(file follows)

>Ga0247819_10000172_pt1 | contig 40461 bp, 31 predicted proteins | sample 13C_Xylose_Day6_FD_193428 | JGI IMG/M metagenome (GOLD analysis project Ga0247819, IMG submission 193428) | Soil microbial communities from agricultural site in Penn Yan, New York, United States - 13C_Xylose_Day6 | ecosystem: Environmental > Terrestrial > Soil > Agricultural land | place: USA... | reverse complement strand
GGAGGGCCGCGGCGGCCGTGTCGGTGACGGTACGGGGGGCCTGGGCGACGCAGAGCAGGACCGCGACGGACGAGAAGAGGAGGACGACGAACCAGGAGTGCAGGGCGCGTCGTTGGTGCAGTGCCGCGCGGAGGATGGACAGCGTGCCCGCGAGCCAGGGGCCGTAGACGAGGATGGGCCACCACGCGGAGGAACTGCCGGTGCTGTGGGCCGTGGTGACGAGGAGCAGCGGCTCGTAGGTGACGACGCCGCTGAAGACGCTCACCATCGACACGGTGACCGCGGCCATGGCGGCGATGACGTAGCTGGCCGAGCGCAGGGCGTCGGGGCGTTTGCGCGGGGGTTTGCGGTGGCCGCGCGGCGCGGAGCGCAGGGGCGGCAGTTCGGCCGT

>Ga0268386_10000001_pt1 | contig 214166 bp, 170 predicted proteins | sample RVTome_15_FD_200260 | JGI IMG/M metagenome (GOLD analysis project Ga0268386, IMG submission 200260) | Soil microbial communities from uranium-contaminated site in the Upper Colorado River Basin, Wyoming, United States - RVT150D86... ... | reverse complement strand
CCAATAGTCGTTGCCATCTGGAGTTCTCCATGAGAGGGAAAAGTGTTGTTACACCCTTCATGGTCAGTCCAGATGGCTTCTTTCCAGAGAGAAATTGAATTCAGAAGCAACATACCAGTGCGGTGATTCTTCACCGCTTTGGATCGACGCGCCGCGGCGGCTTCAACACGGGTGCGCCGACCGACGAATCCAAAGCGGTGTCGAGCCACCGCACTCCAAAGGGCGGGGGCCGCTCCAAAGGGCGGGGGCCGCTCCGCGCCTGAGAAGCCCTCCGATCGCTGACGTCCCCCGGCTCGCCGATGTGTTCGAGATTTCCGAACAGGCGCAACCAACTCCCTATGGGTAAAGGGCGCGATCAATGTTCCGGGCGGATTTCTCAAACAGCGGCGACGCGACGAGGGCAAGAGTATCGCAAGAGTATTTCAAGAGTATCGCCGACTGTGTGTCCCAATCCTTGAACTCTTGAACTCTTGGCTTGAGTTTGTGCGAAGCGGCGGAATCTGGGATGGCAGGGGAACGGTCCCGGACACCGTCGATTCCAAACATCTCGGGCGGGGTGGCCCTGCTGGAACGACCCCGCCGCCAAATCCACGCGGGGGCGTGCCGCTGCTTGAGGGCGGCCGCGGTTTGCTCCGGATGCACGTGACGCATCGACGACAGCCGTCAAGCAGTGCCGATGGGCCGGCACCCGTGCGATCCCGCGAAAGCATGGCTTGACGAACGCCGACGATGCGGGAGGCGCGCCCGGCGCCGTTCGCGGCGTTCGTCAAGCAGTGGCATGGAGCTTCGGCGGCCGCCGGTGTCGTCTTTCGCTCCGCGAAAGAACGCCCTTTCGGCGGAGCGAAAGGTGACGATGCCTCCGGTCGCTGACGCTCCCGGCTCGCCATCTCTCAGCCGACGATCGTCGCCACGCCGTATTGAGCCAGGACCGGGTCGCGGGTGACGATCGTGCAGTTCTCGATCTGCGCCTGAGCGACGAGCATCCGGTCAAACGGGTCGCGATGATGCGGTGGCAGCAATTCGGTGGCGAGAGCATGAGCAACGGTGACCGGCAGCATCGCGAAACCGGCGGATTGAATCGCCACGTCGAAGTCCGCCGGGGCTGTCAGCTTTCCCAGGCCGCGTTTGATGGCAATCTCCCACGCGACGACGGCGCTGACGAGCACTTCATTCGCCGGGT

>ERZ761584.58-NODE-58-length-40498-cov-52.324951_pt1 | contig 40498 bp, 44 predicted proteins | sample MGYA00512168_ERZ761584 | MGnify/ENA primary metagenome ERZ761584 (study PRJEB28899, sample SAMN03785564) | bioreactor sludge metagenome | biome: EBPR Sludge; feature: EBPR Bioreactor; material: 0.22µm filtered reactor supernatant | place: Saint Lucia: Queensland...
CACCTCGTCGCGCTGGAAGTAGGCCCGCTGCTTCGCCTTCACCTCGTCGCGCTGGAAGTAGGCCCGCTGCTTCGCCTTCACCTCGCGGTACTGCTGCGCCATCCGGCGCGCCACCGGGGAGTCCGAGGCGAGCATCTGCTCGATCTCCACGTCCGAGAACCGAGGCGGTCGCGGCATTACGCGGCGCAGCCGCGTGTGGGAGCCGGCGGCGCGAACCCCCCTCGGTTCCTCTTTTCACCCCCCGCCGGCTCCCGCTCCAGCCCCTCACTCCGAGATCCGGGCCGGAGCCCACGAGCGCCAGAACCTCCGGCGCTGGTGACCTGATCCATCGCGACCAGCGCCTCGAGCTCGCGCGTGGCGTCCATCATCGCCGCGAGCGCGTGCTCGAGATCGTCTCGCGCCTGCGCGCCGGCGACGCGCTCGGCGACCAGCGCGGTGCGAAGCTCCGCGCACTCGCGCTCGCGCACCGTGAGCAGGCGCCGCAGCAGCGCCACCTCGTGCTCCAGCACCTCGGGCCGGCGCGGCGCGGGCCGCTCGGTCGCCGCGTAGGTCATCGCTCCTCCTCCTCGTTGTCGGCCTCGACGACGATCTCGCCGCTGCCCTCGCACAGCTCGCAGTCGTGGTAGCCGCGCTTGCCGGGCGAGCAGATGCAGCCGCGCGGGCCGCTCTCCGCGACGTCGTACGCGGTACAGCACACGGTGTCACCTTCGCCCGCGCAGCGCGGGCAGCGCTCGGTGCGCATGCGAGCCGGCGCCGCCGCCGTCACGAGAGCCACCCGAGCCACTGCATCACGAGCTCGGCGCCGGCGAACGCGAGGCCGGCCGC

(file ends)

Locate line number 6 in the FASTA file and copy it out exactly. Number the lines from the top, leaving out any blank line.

CACCTCGTCGCGCTGGAAGTAGGCCCGCTGCTTCGCCTTCACCTCGTCGCGCTGGAAGTAGGCCCGCTGCTTCGCCTTCACCTCGCGGTACTGCTGCGCCATCCGGCGCGCCACCGGGGAGTCCGAGGCGAGCATCTGCTCGATCTCCACGTCCGAGAACCGAGGCGGTCGCGGCATTACGCGGCGCAGCCGCGTGTGGGAGCCGGCGGCGCGAACCCCCCTCGGTTCCTCTTTTCACCCCCCGCCGGCTCCCGCTCCAGCCCCTCACTCCGAGATCCGGGCCGGAGCCCACGAGCGCCAGAACCTCCGGCGCTGGTGACCTGATCCATCGCGACCAGCGCCTCGAGCTCGCGCGTGGCGTCCATCATCGCCGCGAGCGCGTGCTCGAGATCGTCTCGCGCCTGCGCGCCGGCGACGCGCTCGGCGACCAGCGCGGTGCGAAGCTCCGCGCACTCGCGCTCGCGCACCGTGAGCAGGCGCCGCAGCAGCGCCACCTCGTGCTCCAGCACCTCGGGCCGGCGCGGCGCGGGCCGCTCGGTCGCCGCGTAGGTCATCGCTCCTCCTCCTCGTTGTCGGCCTCGACGACGATCTCGCCGCTGCCCTCGCACAGCTCGCAGTCGTGGTAGCCGCGCTTGCCGGGCGAGCAGATGCAGCCGCGCGGGCCGCTCTCCGCGACGTCGTACGCGGTACAGCACACGGTGTCACCTTCGCCCGCGCAGCGCGGGCAGCGCTCGGTGCGCATGCGAGCCGGCGCCGCCGCCGTCACGAGAGCCACCCGAGCCACTGCATCACGAGCTCGGCGCCGGCGAACGCGAGGCCGGCCGC